I love to say I have a natural “green thumb” when it comes to growing plants, but I’d be fibbing. I can handle outdoor plants, veggies, perennials, herbs, and even fruits, but, indoor houseplants, ummmmmm, not so good.
Enter my wonderful and adorable mother-in-law, who has plants that mark milestones in her life going back over 65 years for her wedding, a terrarium that her oldest son made for her in grade school, like over 50 years old, and some others that are something like 20 or 30 years old. I have never experienced a person with such a natural ability to keep plants alive! As a challenge, I gave her an orchid a few years ago and said let’s see you make it bloom, considering that in my early days of trying to satisfy my craving to be lord of the plants, I purchased about 10 flowering orchids and proceeded to turn them into very dull, green plants that never seem to move or ever grow a new leaf, let along a bud or a flower. She’s had that thing blooming every time I visit, and not just one bloom, lots and lots of blooms. I’d admire her so much! Her home is cozy and full of life from all her amazing plants.
So, I have been determined to have green plants in the house. Enter, the Succulent. Oh Yeah! These a plants designed specifically for those desiring a green-tinted thumb. Botanists refer to these plants a Fat Plants. Right there, I’m feeling a sense of affection. Who doesn’t want a chubby plant?
The reason they are considered Fat Plants is that they store up water in parts of the plants which makes them chubby. The plants have adapted to grow in areas with little rain or water availability. So, they can go a long time between watering and in fact prefer it! Hello low maintenance!
Then, there is the history of the plants being collected of world explorers back in the 15th century while they were looking for new trade routes to India. The Dutch East India Company was responsible for collecting succulent specifics for the Dutch government, and I’m Dutch (really not a very relevant point), and somewhat infatuated with the Dutch East India Company and it’s history with Spice Trade, not to mention that is considered the first multinational corporation in the world, but I digress.
Back to succulents. I have started collecting them. I’m honing my skill at propagating them, so, I can share them with the world! I think everyone should have a little chubby green plant in their life. Hence, Tiny Pots for Succulents.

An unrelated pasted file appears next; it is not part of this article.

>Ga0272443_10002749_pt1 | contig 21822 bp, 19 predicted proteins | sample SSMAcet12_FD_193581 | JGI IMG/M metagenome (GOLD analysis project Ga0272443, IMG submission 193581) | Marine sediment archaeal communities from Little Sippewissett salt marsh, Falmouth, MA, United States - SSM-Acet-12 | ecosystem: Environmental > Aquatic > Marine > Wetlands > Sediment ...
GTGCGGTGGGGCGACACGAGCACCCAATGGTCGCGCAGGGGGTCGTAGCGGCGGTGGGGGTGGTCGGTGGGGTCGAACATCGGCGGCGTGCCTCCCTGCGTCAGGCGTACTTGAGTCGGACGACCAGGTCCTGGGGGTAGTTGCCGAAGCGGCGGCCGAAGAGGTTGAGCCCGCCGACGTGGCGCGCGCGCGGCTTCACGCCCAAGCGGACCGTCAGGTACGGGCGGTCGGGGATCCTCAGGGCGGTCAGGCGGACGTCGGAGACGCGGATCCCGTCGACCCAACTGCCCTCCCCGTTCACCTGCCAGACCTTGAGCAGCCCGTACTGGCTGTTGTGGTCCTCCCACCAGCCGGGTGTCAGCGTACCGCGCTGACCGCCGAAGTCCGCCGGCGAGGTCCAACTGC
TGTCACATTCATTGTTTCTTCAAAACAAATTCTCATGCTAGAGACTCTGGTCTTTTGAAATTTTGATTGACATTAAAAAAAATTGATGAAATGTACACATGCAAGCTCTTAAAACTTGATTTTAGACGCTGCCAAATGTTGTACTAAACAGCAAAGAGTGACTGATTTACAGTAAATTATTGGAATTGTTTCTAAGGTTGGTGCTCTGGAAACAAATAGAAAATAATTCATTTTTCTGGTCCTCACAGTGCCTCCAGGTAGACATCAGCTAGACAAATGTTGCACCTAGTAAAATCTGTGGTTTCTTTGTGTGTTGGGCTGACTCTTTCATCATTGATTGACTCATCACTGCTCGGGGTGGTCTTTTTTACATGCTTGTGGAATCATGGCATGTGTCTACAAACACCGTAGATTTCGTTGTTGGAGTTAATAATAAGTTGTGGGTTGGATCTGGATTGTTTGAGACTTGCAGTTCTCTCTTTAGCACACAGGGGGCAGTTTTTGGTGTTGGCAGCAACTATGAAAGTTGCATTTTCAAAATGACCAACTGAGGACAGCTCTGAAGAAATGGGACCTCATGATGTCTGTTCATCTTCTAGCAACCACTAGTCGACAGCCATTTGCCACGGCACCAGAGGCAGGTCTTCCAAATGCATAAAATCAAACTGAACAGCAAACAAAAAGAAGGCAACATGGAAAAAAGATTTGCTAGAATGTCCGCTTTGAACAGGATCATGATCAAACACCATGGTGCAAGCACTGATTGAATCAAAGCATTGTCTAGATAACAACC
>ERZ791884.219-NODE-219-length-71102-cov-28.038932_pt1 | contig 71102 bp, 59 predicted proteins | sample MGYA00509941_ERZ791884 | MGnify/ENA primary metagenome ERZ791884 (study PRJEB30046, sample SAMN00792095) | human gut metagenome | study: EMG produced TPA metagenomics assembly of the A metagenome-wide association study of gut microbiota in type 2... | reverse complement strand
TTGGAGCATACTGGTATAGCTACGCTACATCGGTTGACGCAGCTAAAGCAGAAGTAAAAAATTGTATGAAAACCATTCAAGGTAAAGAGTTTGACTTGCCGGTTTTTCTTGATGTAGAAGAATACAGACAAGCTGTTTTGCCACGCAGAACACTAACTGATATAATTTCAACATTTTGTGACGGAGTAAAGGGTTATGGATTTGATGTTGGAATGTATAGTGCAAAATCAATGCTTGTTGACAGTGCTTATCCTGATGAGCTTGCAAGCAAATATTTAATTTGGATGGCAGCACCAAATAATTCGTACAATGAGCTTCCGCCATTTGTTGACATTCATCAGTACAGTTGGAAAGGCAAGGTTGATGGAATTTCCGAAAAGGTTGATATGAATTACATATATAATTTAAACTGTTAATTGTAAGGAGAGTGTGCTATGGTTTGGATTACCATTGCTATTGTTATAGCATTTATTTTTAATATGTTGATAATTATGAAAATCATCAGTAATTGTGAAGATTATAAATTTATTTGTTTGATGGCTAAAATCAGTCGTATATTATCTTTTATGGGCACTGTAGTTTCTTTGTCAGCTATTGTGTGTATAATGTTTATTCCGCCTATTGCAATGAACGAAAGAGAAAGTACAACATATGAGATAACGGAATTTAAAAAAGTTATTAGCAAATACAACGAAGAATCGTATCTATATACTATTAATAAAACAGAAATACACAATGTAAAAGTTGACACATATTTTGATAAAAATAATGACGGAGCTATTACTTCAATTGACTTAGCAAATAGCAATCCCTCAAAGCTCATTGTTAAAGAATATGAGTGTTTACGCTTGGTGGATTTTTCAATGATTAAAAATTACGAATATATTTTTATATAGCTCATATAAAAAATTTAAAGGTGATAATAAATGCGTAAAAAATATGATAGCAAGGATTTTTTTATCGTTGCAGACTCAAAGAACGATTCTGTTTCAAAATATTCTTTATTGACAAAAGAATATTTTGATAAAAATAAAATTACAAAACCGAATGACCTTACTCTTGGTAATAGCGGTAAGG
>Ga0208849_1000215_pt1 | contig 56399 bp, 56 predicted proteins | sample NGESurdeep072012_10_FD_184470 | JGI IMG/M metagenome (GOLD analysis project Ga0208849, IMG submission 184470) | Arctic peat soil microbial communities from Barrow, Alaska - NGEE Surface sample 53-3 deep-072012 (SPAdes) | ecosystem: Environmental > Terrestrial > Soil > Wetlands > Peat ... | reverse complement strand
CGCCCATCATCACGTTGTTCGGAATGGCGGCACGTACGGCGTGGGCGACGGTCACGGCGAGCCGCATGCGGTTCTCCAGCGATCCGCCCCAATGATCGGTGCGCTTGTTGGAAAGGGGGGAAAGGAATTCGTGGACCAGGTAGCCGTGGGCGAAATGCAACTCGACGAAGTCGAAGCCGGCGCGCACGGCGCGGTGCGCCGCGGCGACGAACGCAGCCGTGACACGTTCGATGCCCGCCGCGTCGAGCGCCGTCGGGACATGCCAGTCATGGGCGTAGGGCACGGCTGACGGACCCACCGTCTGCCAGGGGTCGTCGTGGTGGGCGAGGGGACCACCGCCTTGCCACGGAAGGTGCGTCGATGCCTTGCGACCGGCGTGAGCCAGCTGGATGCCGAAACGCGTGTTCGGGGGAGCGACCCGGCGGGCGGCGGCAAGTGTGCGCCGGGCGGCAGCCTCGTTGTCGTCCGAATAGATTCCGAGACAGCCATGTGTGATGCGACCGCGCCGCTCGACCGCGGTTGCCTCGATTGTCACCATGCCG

These pots are approximate 3.5″ wide X 3″ tall. Just big enough to hold a succulent plant, but small enough to fit just about anywhere, and oh, so cute matched up with a tiny, chubby green buddy.
Add some decorative stone to keep the dirt in and this little buddy and ready to bring a little smile to someone’s day!
If you decide to adopt a Tiny Pot, below are a few easy steps. Of course, I am just one of the many Succulent Obsessed. There is lots of great information on the web about the plants. I’m pretty sure, they will be covered in future posts here also, as, they keep entering my creative train of thought and that means, I’m going to have to dig deeper on the them (pun intended)
Quick and easy care for the ideal tiny, chubby green buddy:
- Sunlight – they are happiest with about 6 hours of sunlight. Not direct, as it could burn them. Place them where they get light. If you notice your tiny pot plant is starting to grow tall, it’s looking for the light. Try moving it to a location with more light. The good news is if the plant is getting too tall for your liking, you can chop the top of the plant of and replant that in the same tiny pot! Easy peasy.
- Temperature – they like it warm in the summer and cool in the winter. This should be easy. If they are close to a window, they get a little warmth from the sun to keep them at about 70 to 80 degrees in the summer and most likely it will be a little cooler for them in the winter, around 50 to 60 degrees. This winter cool time helps them get ready for growth and blooming in the summer!
- Water – This is where succulents really shine! During the summer, water as usual for house plants. When the soil is dry down below the surface, give them a drink. Test this by pressing your finger into the soil and seeing if you sense any moisture. If you sense moisture, don’t water. In the winter, check this out, the plant goes dormant and needs very little water. Let the pot dry out. I mean dry. Then, wait another week and give the plant a drink. Remember, the plant stores water so if the pot is dry, the plant still has reserves. Too much water and the plant rots. If your house is dry from heating in the winter, you might find adding a little water every 2 weeks is normal, or, perhaps 3 weeks. How much water? It’s a Tiny Pot, I start out measuring about 1/8 cup water and after the pot is bone dry, I gradually add it, then check the soil to see if it is just damp, not soaked, and then see how long the soil stays moist. If it stays moist for 3 weeks, perhaps step back the amount a bit.
Here’s to a greener world and a Tiny Pot of Sunshine!